Crafting a Streamlined Resume When Everything Seems Relevant

BUILD MY RESUME

This posting is a guest entry from the Career Doctor, Randall S. Hansen, PhD: Ira writes: I have been asked to create a brief resume for a friend who has an extensive career history. He has a professional background which is varied and I feel that everything he has done is very relative to the situation he is applying for. I feel the resume needs to combine both functional and chronological aspects of his career and expertise; however, the same problem arises — it ALL seems relevant. How should I target/focus this resume? What could be deemed unnecessary, if anything? How can I condense a 20-year-work history and list of achievements into 1-2 pages?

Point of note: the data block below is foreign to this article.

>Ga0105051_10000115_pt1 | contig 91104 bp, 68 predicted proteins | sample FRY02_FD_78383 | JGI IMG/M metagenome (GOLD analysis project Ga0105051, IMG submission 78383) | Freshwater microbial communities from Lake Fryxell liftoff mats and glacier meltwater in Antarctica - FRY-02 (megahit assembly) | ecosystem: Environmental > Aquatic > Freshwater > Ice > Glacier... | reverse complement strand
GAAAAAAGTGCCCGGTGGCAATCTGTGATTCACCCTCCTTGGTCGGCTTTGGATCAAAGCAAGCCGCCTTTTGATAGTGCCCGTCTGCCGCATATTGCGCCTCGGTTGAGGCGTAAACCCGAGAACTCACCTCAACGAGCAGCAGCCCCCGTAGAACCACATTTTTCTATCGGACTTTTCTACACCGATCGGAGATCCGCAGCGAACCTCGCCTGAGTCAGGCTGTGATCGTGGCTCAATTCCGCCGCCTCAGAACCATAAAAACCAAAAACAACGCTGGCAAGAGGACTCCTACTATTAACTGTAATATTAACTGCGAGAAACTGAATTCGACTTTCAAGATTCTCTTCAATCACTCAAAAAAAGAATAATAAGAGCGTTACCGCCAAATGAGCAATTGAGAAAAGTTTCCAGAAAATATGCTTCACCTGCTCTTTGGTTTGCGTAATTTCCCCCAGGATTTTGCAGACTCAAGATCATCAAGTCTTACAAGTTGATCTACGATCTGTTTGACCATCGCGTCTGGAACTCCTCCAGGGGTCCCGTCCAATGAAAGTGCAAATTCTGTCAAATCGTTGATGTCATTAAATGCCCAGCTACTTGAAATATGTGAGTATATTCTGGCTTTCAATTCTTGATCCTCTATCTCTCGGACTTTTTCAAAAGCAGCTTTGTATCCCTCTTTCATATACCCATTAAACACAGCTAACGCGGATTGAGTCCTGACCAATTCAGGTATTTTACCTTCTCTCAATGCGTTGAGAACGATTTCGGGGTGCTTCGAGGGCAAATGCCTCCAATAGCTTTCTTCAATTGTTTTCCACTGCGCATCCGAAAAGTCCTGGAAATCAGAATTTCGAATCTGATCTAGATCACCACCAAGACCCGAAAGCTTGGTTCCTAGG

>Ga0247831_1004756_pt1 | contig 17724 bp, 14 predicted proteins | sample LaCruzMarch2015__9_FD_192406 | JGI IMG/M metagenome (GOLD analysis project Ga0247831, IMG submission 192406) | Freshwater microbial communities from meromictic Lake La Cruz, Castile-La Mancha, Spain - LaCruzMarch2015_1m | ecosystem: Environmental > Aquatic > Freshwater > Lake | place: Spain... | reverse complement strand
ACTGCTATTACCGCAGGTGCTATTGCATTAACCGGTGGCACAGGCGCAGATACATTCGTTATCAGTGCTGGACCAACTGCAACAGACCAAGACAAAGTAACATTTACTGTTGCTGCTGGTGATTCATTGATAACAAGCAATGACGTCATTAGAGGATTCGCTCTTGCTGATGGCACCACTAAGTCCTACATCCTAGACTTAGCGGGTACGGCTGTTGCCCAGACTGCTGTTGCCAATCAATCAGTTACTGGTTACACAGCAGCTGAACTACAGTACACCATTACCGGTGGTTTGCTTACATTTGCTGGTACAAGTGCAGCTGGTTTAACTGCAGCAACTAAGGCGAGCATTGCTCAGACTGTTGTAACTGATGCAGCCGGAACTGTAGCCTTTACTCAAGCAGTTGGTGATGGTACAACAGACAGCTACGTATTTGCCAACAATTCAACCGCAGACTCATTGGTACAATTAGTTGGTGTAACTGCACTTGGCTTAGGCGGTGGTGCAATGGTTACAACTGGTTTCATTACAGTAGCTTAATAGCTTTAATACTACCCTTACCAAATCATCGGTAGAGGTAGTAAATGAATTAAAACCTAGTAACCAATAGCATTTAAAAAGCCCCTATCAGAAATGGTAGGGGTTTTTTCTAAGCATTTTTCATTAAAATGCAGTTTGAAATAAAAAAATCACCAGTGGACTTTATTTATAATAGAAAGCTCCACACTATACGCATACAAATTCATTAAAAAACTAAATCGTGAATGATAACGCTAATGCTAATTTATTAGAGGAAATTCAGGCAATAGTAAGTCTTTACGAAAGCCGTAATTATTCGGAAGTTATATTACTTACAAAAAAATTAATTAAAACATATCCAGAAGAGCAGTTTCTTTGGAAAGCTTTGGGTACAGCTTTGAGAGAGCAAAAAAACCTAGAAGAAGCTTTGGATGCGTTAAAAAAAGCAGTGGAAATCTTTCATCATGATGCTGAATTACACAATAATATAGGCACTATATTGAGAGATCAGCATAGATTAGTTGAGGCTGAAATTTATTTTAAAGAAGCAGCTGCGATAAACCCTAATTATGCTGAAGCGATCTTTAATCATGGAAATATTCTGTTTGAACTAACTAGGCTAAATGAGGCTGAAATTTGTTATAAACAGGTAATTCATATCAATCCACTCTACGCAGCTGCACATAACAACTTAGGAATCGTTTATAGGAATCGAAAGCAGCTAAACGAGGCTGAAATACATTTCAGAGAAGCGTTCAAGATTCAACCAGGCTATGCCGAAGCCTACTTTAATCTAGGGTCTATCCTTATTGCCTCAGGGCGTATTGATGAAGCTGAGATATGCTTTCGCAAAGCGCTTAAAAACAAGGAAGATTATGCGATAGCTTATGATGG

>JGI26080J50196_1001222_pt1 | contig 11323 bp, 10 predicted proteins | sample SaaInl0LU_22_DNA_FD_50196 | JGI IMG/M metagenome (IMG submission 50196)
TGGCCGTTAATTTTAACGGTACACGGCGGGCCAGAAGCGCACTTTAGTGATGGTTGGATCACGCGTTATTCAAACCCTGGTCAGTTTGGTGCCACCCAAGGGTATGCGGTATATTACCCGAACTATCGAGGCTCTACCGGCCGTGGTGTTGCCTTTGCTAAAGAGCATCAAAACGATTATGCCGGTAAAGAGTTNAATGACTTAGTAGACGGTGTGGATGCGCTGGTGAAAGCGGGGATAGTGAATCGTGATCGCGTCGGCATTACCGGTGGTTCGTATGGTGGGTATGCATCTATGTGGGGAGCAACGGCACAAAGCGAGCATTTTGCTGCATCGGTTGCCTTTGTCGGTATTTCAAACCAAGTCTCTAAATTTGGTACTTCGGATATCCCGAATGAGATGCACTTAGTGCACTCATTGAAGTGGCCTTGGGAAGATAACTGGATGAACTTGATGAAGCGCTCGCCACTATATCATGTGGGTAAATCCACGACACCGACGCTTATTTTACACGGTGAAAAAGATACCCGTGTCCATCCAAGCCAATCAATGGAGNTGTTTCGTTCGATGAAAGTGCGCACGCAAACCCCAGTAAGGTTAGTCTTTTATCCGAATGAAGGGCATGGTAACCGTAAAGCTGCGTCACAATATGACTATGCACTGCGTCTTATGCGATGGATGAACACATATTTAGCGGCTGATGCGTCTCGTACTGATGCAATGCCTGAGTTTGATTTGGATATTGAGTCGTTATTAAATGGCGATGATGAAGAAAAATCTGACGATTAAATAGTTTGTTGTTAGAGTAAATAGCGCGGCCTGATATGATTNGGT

The Career Doctor responds: The No. 1 rule of resume writing is focus. You must have a focus when you write a resume. A resume is not a work summary; it is, however, a marketing document that clearly shows why a job-seeker is the perfect candidate for the job. If your friend truly has a varied work experience, you could categorize those experiences within the resume — but why not just do a standard chronological resume? (A side note for inexperienced job-seekers: everything goes in reverse chronological order, with the most recent information first.) Also, the rule-of-thumb is that you do not want to list work experience that is more than 15 years old, partly because you do not want to give away information about age, and partly because technologies in most fields have changed greatly in the last 20 years. As for page length, you can certainly go to two pages for someone who has that much experience, and some resume-writing experts say you can make an executive resume as long as it needs to be. As you are writing the resume, remember to focus on quantifiable accomplishments. Other key resume rules: make it perfect/avoid all errors; use traditional fonts/sizes; avoid graphics and excess colors; provide detailed contact information; do not include salary information, names of supervisors, or references. One other tip for someone who has a lot of experience. If you have done a number of projects or consulting work, you might consider an addendum to your resume that focuses on them specifically. Bottom line? This resume sounds like it may be too much for an amateur to tackle. I would probably recommend that your friend invest in a professional resume writer.

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